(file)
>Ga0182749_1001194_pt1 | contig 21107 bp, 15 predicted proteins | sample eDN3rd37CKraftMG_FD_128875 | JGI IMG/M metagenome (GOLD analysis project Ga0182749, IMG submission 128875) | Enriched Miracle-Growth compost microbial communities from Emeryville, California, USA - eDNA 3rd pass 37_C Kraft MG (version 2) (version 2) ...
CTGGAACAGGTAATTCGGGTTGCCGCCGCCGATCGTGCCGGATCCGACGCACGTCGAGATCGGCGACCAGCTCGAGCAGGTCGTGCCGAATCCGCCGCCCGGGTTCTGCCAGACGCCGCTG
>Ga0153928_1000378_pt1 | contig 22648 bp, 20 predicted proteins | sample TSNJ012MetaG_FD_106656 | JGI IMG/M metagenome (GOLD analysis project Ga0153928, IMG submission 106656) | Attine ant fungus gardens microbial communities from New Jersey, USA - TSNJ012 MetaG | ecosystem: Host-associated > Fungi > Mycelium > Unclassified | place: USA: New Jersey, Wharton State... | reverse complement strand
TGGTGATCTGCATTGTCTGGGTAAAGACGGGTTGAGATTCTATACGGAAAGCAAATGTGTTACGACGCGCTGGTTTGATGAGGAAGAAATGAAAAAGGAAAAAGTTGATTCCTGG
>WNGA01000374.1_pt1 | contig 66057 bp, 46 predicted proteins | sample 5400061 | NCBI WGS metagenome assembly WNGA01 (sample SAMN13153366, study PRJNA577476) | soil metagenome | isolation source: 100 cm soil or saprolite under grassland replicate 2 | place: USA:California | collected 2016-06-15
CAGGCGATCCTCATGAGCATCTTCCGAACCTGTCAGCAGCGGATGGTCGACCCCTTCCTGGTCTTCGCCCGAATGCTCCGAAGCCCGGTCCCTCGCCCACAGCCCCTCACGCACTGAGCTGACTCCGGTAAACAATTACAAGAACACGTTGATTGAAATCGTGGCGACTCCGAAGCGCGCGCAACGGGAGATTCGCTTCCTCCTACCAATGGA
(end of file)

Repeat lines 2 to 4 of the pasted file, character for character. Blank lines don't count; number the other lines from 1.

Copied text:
CTGGAACAGGTAATTCGGGTTGCCGCCGCCGATCGTGCCGGATCCGACGCACGTCGAGATCGGCGACCAGCTCGAGCAGGTCGTGCCGAATCCGCCGCCCGGGTTCTGCCAGACGCCGCTG
>Ga0153928_1000378_pt1 | contig 22648 bp, 20 predicted proteins | sample TSNJ012MetaG_FD_106656 | JGI IMG/M metagenome (GOLD analysis project Ga0153928, IMG submission 106656) | Attine ant fungus gardens microbial communities from New Jersey, USA - TSNJ012 MetaG | ecosystem: Host-associated > Fungi > Mycelium > Unclassified | place: USA: New Jersey, Wharton State... | reverse complement strand
TGGTGATCTGCATTGTCTGGGTAAAGACGGGTTGAGATTCTATACGGAAAGCAAATGTGTTACGACGCGCTGGTTTGATGAGGAAGAAATGAAAAAGGAAAAAGTTGATTCCTGG